Xylella bacterial pathogens

Pest risk analysis for bacterial pathogens in the genus Xylella

We are conducting a pest risk analysis for bacterial pathogens in the genus Xylella.

We will conduct this risk analysis in three key steps:

  1. Announce the risk analysis on 2 August 2018, via Biosecurity Advice 2018-18.
  2. Release the draft report for a 60 day consultation period in early 2019.
  3. Release the final report in late 2019, following consideration of stakeholder comments.

Purpose of the pest risk analysis

Xylella is a dangerous bacteria that can damage and even kill more than 400 different plant species in 95 different plant families. The number of plants affected by the bacteria is increasing every year.

Xylella can be transmitted by insects that feed on the sap of plants. It can also be transmitted with propagation of infected plants. Xylella can infect many horticultural, agricultural, ornamental and Australian species grown overseas (such as Eucalyptus and Acacia spp.). Xylella fastidiosa is the number one pest threat to Australian horticultural and agricultural industries. It is also a pest threat to the environment.

To reduce the risk of Xylella fastidiosa entering Australia, we implemented emergency measures in November 2015. We are conducting this pest risk analysis to:

  • evaluate the emergency measures introduced against X. fastidiosa in 2015
  • assess the risk of all Xylella species entering Australia
  • consider ongoing risk management measures against all Xylella species
  • ensure any ongoing measures are technically justified

We are conducting this risk analysis as a review of biosecurity import requirements (a non-regulated risk analysis).


The scope of this risk analysis is to:

  • perform a risk assessment of Xylella species and all subspecies of X. fastidiosa
  • assess the risk of all Xylella species entering Australia, through the importation of nursery stock or plant tissue culture from all countries
  • assess the risk of all Xylella species entering Australia by insects that act as vectors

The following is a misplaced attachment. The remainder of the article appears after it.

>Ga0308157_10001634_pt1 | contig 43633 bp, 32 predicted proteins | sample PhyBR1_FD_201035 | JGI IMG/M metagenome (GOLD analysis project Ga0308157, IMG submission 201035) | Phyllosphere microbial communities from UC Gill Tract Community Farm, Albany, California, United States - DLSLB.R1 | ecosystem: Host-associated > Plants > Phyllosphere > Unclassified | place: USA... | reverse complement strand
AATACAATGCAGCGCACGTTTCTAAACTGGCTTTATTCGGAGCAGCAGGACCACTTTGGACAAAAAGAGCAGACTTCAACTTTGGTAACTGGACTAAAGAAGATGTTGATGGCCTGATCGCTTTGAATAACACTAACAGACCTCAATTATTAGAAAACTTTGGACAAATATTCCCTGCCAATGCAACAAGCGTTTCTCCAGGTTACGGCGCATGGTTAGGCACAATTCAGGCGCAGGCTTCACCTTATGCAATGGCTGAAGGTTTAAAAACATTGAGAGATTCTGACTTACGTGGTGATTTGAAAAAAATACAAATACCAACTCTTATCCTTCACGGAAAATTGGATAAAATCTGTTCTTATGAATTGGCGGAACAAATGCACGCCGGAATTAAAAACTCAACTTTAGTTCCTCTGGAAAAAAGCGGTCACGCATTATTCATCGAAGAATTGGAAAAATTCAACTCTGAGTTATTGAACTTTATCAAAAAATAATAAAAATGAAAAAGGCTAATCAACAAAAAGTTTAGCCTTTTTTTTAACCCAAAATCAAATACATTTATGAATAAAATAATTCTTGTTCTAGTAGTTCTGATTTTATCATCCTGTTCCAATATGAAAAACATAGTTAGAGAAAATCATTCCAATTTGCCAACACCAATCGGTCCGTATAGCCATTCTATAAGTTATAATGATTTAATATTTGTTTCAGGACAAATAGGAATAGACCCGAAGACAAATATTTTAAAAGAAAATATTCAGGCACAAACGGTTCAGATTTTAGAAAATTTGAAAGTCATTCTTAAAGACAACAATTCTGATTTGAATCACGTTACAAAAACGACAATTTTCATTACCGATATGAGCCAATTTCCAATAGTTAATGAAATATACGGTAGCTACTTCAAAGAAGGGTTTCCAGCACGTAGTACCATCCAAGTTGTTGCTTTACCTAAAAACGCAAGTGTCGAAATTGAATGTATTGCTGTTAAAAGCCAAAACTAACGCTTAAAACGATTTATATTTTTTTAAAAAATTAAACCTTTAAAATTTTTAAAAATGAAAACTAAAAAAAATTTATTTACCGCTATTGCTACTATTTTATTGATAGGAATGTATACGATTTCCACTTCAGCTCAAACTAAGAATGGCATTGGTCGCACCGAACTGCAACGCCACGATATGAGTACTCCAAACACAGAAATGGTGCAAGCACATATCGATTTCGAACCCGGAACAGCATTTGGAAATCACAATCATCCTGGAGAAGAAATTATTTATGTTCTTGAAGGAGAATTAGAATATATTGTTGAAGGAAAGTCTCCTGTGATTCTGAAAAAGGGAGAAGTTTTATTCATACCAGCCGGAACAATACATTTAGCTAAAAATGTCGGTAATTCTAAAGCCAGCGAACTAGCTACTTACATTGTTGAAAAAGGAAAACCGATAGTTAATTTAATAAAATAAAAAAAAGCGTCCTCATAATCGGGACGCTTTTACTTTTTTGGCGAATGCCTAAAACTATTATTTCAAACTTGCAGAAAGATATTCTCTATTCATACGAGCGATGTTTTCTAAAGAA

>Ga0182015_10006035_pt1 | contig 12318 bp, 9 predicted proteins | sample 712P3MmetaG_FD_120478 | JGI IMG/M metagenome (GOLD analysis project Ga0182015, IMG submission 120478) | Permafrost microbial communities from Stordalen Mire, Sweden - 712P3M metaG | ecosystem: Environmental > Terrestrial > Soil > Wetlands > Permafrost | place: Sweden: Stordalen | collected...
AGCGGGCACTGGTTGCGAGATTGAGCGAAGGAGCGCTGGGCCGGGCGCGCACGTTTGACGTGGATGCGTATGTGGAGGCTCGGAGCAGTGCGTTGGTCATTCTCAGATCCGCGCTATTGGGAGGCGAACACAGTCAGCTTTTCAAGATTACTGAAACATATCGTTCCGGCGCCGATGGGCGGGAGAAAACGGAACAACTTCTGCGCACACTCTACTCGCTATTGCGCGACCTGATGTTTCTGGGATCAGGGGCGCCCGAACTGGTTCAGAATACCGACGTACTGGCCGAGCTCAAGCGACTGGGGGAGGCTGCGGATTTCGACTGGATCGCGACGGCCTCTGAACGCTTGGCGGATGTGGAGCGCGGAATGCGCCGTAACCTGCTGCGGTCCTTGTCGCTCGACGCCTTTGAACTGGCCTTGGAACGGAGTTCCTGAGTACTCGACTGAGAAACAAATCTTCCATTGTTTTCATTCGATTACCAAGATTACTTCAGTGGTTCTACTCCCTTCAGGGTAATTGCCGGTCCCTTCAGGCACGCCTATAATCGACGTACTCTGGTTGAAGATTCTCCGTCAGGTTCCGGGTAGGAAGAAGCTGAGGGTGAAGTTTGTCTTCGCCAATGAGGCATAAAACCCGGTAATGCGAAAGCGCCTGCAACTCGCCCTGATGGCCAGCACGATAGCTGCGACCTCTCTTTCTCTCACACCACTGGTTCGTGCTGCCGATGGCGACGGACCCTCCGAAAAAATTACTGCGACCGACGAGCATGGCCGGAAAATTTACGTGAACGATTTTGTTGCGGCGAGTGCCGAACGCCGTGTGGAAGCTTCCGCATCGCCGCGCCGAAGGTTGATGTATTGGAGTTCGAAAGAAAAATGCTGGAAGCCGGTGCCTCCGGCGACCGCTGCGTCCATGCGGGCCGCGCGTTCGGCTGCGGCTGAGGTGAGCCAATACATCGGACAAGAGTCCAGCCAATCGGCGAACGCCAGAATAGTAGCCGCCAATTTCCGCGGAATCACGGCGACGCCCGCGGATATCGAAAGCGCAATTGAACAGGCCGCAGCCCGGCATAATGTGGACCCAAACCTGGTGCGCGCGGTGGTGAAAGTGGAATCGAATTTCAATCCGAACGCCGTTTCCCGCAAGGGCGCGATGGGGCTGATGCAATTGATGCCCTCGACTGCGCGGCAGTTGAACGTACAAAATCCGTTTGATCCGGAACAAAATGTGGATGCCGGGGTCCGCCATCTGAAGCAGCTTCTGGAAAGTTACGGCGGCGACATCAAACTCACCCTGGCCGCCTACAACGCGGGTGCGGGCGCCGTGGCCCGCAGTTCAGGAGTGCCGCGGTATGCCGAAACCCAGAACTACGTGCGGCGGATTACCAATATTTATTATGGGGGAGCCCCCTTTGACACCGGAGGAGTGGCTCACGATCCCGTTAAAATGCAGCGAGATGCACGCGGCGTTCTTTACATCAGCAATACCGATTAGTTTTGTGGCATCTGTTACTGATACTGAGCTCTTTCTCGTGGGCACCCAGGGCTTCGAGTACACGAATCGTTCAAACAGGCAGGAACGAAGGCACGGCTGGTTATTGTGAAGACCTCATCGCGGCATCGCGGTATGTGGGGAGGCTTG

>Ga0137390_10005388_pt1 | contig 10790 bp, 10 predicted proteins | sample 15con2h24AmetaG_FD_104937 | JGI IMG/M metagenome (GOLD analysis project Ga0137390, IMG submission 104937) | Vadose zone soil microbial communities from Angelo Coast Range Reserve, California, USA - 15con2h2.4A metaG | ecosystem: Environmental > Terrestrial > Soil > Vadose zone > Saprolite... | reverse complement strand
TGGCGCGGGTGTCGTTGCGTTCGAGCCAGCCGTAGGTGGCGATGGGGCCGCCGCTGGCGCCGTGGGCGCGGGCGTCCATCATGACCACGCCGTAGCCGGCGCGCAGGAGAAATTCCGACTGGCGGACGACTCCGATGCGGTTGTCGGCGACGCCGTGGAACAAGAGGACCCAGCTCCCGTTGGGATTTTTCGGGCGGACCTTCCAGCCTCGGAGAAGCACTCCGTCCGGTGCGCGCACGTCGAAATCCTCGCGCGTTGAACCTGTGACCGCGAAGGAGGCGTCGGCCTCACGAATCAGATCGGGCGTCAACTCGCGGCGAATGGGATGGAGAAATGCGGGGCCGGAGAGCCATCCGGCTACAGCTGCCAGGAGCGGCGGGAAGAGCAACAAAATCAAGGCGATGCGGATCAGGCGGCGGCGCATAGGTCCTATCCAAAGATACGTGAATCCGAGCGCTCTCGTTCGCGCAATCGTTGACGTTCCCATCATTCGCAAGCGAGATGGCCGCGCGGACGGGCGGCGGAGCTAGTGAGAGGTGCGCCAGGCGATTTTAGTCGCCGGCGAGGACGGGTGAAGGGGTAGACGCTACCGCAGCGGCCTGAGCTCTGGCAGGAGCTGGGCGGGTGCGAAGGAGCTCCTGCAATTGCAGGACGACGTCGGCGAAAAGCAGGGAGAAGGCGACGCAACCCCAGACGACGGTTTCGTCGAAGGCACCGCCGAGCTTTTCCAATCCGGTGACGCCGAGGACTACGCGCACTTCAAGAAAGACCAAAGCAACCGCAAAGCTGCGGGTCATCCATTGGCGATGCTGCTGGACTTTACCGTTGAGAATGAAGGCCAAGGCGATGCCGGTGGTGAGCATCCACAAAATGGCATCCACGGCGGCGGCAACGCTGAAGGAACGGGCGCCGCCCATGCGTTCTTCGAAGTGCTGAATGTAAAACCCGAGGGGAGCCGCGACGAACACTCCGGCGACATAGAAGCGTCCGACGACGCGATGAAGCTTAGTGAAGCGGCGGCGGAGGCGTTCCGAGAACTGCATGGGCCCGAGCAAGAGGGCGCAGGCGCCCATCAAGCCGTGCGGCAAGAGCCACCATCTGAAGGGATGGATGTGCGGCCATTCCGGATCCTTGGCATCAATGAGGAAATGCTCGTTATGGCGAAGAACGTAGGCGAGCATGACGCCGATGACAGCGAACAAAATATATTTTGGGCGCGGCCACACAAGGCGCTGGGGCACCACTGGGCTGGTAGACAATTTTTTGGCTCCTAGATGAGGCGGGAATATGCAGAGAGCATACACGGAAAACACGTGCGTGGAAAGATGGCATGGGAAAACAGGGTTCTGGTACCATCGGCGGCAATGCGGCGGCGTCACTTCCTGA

• review and evaluate the existing risk management measures, and recommend alternative measures, if required.

General Information

Register as a stakeholder

The Biosecurity Plant Division uses the stakeholder register for distributing biosecurity risk analysis policy information. Stakeholders interested in receiving information and updates on biosecurity risk analyses are invited to subscribe via the department’s new online subscription service. By subscribing to Biosecurity Risk Analysis Plant, you will receive Biosecurity Advices and other notifications relating to plant biosecurity policy.

Protecting Australia from exotic pests

Australia is lucky to be free from many of the world’s most damaging plant pests. Exotic plant pests are capable of damaging our natural environment, destroying our food production and agriculture industries, and some could change our way of life. Australia’s biosecurity system, which includes the risk assessment process, helps protect us from exotic plant pests.

We undertake risk assessments of pests and identify risk management options to address any risks posed by these exotic pests. These measures reflect Australia’s overall approach to the management of biosecurity risk.

Zero risk is impossible. Aiming for zero risk would mean no tourists, no international travel and no imports of any commodities. Australia invests heavily in biosecurity to ensure risks are managed.